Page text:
Capitalism is not on the verge of collapse, but it is staggering along in a prolonged no-growth phase and capitalism without growth is unsustainable. Turnbull has tapped into a real fear shared by foreign and local corporations in Australia when he promises “growth and jobs”. “Growth” is what all capitalists expect governments, their own executive committees, to provide for in legislation and policy. To over-produce in a no-growth economy creates that crisis of overproduction that Marxists believe to be the Achilles heel of capitalism.
Comrades, it is hard to discern at the international level how the contradictions besetting imperialism and the people’s movements will play out in the immediate future. There is the threat of war and of fascism. There is ongoing economic crisis and resistance to that. It places renewed responsibility on those here who support a revolutionary movement to keep abreast of developments and to deepen understanding of how contradictions emerge, develop and move towards their opposites, of what can be identified within a complex situation as the principal determinants of the historical process.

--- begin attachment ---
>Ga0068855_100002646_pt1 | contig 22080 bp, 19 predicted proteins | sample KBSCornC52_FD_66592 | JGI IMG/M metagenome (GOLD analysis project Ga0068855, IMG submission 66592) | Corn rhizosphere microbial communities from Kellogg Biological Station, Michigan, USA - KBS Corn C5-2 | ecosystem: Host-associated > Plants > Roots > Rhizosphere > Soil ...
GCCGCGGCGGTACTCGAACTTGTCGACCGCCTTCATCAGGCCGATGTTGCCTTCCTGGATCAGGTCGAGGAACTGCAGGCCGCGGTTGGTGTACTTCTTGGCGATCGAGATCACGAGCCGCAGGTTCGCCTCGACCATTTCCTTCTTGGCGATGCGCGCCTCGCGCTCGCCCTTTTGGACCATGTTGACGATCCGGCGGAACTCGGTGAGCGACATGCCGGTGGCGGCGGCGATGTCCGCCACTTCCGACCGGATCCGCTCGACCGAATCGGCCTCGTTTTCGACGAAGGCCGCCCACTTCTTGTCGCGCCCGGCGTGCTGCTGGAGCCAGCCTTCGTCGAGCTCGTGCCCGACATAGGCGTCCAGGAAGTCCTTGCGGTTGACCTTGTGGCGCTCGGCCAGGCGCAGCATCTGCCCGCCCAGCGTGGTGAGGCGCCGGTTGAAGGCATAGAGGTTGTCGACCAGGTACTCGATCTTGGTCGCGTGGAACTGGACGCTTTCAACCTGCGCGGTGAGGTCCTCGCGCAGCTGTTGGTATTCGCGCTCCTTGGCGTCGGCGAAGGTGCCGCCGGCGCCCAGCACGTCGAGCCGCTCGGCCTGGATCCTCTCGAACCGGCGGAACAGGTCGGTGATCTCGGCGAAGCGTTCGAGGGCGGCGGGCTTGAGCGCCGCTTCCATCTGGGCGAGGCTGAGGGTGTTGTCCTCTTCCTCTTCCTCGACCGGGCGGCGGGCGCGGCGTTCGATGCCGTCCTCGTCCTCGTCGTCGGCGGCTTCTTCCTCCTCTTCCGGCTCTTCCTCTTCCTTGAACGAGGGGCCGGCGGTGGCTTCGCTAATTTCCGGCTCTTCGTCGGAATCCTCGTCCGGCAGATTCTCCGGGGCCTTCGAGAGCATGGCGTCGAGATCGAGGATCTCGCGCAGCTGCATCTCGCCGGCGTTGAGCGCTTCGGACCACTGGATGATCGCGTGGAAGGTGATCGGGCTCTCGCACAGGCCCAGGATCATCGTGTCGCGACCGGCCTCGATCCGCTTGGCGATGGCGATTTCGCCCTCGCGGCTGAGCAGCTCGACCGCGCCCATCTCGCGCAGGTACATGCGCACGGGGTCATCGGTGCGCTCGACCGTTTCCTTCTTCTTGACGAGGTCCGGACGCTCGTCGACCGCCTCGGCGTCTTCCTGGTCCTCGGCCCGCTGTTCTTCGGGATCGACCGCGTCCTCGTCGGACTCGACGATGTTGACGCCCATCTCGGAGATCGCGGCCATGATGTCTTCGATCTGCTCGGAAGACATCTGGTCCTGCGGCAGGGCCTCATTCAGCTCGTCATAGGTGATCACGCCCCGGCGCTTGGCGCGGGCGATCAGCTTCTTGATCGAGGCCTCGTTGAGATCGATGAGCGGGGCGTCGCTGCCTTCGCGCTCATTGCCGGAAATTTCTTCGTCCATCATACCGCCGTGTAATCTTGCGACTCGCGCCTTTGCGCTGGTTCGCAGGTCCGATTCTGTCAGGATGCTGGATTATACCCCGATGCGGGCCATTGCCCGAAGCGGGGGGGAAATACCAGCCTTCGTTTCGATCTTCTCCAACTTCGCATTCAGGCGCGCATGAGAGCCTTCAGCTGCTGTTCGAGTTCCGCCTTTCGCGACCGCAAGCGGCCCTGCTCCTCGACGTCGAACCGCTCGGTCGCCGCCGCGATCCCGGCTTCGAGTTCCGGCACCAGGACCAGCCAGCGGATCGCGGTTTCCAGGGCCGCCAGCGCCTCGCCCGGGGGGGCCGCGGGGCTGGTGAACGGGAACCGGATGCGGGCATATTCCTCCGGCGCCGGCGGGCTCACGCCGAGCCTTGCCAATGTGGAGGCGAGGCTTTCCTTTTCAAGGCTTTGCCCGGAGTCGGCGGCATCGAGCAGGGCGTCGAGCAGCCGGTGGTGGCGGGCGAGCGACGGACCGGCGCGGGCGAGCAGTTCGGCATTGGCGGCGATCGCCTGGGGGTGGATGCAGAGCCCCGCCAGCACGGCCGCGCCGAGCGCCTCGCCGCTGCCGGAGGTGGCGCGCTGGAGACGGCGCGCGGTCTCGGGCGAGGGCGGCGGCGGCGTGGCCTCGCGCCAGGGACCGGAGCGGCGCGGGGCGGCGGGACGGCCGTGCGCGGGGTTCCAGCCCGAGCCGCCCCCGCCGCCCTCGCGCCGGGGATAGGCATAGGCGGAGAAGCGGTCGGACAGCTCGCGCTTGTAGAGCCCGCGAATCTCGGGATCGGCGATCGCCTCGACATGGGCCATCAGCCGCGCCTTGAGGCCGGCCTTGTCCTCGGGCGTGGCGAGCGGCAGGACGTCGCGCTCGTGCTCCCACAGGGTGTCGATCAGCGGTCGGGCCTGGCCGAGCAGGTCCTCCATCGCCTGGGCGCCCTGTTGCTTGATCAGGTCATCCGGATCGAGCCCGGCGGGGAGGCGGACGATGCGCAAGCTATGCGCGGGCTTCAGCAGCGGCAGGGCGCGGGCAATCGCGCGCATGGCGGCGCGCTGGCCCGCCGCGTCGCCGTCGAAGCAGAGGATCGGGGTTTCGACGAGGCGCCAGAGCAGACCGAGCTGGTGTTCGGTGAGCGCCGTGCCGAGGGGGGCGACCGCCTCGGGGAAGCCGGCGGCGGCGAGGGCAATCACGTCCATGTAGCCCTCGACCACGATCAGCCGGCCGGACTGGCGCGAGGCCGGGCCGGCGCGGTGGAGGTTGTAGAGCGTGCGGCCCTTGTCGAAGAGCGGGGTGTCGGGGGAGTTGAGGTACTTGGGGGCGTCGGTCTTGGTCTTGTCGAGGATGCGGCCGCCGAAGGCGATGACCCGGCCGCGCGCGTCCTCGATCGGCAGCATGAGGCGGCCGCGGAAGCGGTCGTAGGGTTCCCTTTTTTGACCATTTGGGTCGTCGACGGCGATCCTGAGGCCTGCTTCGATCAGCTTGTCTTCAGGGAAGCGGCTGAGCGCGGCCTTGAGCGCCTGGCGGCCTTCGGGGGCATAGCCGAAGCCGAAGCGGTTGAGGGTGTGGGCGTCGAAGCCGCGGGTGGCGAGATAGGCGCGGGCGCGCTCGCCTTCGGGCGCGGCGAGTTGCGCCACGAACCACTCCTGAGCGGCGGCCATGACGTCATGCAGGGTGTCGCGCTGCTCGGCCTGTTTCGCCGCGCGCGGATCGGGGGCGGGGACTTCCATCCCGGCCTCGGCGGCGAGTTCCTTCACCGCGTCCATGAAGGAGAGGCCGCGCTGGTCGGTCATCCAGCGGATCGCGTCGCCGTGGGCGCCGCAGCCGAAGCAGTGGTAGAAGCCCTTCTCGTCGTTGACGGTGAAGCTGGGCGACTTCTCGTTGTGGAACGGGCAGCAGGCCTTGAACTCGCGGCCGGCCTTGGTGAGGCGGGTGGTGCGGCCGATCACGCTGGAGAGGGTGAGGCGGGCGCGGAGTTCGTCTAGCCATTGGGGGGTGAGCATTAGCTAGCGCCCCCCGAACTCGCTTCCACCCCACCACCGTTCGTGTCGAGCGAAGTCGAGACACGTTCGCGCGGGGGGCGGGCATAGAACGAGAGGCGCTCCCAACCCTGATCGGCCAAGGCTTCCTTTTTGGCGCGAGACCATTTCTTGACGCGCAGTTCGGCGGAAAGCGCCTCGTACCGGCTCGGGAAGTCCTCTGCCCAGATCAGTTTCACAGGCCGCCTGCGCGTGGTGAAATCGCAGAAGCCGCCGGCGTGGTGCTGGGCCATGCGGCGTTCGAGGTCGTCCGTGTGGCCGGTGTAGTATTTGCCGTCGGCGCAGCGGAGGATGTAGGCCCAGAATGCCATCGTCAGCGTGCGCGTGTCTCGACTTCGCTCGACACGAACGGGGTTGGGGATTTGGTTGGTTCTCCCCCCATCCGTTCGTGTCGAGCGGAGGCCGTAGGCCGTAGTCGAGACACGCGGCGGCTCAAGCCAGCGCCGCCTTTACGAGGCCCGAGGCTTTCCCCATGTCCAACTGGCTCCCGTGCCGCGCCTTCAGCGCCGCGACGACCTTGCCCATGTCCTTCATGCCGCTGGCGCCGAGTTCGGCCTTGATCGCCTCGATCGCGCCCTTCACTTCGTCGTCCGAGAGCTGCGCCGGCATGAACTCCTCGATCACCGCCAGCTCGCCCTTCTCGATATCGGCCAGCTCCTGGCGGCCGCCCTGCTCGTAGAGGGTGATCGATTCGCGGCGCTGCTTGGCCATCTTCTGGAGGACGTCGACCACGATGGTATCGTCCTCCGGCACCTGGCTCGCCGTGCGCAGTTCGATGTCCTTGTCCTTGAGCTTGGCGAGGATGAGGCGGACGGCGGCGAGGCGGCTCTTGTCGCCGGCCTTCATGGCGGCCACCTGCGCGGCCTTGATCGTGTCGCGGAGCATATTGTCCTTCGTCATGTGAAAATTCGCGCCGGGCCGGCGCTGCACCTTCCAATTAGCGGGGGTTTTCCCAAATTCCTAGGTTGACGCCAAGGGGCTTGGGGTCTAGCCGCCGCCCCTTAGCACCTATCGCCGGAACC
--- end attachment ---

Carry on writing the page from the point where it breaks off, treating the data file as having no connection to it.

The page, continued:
Immersing the ideology and practice of Marxism-Leninism in the struggles of the people will deepen the understanding and the development of Australia’s anti-imperialist proletarian revolution.
We need everyone to contribute what they can to our collective understanding of change in the world, change for a future that places power in the hands of the proletarian class.